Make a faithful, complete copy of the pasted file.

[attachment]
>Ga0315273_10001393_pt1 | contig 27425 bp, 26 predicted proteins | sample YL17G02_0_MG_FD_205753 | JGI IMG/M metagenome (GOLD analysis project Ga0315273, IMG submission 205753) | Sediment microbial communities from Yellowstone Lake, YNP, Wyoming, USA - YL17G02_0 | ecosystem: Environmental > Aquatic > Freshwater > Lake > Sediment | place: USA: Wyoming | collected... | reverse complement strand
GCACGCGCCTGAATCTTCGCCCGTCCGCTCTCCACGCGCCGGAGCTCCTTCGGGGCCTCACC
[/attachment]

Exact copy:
>Ga0315273_10001393_pt1 | contig 27425 bp, 26 predicted proteins | sample YL17G02_0_MG_FD_205753 | JGI IMG/M metagenome (GOLD analysis project Ga0315273, IMG submission 205753) | Sediment microbial communities from Yellowstone Lake, YNP, Wyoming, USA - YL17G02_0 | ecosystem: Environmental > Aquatic > Freshwater > Lake > Sediment | place: USA: Wyoming | collected... | reverse complement strand
GCACGCGCCTGAATCTTCGCCCGTCCGCTCTCCACGCGCCGGAGCTCCTTCGGGGCCTCACC